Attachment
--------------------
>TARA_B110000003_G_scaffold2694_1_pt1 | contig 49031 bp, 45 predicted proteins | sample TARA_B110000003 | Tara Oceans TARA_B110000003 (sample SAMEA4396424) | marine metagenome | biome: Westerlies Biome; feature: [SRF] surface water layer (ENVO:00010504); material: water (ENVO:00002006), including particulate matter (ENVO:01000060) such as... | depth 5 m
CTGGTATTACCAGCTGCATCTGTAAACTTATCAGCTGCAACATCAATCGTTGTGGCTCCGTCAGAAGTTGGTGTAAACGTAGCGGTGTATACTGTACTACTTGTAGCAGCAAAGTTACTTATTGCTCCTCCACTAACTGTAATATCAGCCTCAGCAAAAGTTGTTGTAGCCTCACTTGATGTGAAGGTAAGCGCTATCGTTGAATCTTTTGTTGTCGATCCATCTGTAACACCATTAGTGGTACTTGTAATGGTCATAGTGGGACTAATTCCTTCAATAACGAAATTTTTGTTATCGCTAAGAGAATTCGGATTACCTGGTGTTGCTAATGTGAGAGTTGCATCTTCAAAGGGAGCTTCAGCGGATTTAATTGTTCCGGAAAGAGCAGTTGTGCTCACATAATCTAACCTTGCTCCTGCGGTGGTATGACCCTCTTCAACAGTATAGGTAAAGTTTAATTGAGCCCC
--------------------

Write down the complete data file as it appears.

>TARA_B110000003_G_scaffold2694_1_pt1 | contig 49031 bp, 45 predicted proteins | sample TARA_B110000003 | Tara Oceans TARA_B110000003 (sample SAMEA4396424) | marine metagenome | biome: Westerlies Biome; feature: [SRF] surface water layer (ENVO:00010504); material: water (ENVO:00002006), including particulate matter (ENVO:01000060) such as... | depth 5 m
CTGGTATTACCAGCTGCATCTGTAAACTTATCAGCTGCAACATCAATCGTTGTGGCTCCGTCAGAAGTTGGTGTAAACGTAGCGGTGTATACTGTACTACTTGTAGCAGCAAAGTTACTTATTGCTCCTCCACTAACTGTAATATCAGCCTCAGCAAAAGTTGTTGTAGCCTCACTTGATGTGAAGGTAAGCGCTATCGTTGAATCTTTTGTTGTCGATCCATCTGTAACACCATTAGTGGTACTTGTAATGGTCATAGTGGGACTAATTCCTTCAATAACGAAATTTTTGTTATCGCTAAGAGAATTCGGATTACCTGGTGTTGCTAATGTGAGAGTTGCATCTTCAAAGGGAGCTTCAGCGGATTTAATTGTTCCGGAAAGAGCAGTTGTGCTCACATAATCTAACCTTGCTCCTGCGGTGGTATGACCCTCTTCAACAGTATAGGTAAAGTTTAATTGAGCCCC